1. Say “Hi!” to you
Make it a point each day to remember that you are there. Whether it be a quick glance and a smile at yourself in the mirror in the morning, enjoying a hot cup of tea before the kids wake up, or offering yourself a positive “I” statement out loud in the shower, you can find small yet meaningful ways to remember, respect and connect with yourself throughout the day. You can even say “hi” out loud. Hear your own voice acknowledging you. No judgement. No agenda to follow. No schedule to recite. Just pure, simple recognition that you are the one existing in this moment. And you matter.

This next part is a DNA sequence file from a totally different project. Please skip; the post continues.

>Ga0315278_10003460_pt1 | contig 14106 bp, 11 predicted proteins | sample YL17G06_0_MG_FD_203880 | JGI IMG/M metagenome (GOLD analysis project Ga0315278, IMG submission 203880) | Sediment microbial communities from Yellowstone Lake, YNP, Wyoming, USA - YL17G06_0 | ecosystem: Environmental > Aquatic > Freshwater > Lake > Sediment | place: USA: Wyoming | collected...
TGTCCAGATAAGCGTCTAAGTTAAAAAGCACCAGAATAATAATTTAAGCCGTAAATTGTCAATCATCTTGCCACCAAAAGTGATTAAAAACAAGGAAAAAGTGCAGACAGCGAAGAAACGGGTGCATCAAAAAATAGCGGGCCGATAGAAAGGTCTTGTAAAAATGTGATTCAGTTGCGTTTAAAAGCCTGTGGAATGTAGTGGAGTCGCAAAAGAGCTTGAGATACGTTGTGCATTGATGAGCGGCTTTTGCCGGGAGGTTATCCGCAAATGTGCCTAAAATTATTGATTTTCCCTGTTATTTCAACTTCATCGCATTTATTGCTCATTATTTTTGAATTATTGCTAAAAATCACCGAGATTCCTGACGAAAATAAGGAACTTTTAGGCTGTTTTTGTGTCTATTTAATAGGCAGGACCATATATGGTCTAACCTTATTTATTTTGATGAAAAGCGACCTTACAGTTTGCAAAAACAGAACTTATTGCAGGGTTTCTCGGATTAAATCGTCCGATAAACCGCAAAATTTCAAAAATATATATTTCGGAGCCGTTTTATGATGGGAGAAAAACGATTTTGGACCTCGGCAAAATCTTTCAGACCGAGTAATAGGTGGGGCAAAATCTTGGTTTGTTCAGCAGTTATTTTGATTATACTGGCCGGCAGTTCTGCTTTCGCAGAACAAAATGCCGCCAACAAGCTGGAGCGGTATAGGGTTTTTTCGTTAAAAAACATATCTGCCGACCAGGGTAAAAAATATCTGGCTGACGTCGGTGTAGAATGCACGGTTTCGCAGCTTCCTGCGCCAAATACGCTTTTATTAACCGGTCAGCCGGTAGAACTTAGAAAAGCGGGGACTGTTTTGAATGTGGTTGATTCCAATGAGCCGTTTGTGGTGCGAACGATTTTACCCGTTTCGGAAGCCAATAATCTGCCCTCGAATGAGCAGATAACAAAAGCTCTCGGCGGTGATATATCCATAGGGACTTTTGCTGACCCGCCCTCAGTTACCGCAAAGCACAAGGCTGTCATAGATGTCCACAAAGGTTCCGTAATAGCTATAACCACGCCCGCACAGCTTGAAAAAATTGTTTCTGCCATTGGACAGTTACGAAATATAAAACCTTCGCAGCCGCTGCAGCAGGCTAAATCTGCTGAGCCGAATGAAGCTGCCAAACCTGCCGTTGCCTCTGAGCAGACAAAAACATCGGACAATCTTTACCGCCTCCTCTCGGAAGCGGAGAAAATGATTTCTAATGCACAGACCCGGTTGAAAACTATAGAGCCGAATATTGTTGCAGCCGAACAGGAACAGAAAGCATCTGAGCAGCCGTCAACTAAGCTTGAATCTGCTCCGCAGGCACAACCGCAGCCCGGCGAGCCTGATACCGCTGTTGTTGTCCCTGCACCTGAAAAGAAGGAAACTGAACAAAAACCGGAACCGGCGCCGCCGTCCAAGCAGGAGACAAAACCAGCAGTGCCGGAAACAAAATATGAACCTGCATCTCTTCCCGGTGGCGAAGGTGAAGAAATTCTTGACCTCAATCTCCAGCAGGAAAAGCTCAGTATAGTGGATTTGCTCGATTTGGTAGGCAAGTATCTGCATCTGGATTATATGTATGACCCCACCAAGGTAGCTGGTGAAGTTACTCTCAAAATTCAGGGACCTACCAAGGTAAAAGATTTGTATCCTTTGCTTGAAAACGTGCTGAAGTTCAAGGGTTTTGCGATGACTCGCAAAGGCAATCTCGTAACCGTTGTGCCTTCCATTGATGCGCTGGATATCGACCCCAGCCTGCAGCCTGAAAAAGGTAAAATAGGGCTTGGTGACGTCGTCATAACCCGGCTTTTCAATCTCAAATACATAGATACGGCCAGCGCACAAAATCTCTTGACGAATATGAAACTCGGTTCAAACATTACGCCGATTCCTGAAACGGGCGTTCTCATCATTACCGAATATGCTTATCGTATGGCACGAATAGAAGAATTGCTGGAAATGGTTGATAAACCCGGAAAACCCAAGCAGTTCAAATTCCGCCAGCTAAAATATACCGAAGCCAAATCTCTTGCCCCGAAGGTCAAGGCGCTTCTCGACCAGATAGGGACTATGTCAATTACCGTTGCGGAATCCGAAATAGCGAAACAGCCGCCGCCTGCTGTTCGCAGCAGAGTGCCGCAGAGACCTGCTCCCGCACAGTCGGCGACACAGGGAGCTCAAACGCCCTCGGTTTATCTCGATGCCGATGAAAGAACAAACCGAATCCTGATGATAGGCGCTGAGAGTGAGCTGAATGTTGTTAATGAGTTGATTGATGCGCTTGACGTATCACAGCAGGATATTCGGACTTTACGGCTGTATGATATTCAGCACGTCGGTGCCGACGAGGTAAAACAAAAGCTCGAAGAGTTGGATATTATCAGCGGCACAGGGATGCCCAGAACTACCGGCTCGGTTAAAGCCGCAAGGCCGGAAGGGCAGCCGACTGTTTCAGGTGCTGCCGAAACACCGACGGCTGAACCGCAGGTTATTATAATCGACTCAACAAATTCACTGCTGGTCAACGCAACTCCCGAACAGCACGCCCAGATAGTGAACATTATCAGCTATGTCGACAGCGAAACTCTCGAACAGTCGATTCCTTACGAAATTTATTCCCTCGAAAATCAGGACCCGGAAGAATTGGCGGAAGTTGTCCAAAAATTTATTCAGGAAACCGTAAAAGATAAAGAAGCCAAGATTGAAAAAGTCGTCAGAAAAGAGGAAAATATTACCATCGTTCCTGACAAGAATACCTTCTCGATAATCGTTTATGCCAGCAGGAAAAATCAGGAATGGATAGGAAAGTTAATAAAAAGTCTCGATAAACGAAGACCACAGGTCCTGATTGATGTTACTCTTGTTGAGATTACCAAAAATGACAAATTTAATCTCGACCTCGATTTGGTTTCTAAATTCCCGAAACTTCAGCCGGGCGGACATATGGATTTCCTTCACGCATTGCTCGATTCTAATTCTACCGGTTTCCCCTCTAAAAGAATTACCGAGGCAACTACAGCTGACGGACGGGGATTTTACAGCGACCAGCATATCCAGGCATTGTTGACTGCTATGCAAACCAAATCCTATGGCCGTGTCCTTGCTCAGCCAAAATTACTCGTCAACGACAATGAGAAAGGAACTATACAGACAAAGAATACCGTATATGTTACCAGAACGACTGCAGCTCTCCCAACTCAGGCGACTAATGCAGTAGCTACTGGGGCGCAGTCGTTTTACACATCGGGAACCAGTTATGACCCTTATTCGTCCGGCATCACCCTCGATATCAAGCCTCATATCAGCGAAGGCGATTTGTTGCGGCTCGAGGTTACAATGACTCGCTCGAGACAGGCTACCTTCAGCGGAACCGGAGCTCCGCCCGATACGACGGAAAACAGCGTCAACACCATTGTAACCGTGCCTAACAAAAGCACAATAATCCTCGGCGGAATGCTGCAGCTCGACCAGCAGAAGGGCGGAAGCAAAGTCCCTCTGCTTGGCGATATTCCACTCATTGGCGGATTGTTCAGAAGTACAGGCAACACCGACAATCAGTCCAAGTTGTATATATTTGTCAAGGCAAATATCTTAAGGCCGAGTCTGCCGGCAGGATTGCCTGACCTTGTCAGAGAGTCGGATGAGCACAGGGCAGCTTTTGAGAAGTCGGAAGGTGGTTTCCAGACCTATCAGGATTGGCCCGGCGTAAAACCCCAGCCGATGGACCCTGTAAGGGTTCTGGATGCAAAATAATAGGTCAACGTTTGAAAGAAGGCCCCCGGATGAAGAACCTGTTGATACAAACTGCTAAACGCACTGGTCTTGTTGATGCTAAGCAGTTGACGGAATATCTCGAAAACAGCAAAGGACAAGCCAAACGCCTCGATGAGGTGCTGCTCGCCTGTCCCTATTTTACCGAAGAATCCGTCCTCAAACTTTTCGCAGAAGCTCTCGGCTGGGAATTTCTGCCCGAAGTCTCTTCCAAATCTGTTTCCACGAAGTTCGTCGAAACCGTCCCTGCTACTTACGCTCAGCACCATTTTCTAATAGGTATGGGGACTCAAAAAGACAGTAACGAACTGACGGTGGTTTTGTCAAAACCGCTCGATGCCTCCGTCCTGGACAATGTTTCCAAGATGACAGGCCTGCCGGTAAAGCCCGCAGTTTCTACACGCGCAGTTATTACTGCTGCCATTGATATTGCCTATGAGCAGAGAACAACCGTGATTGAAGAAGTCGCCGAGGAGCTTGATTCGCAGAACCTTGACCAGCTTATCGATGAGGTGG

2. Take time to breathe…REALLY
We often hustle through life without thinking about what we are doing and why. This is a norm in our society. Busyness is celebrated. And with this “normal” way of life we inadvertently create abnormal circumstances for our bodies: we hold our breath. We (hopefully) don’t hold our breath until we pass out, but we do often inhale small, shallow breaths. Our exhales are minimal. We breathe to function, to survive, but not much else. In breathing this way, we remain disconnected from our bodies. To take a conscious, deliberate breath in WITH a purposeful, equally long (or longer!) breath out is to begin to heal and connect through breath work. Conscious breathing in this way provides a signal to the body that all is well. This in turn allows you to settle into your body more deeply and creates a space for peace and tranquility to come through. Ahhhhhhh…There you are!
3. Be a mother to yourself, too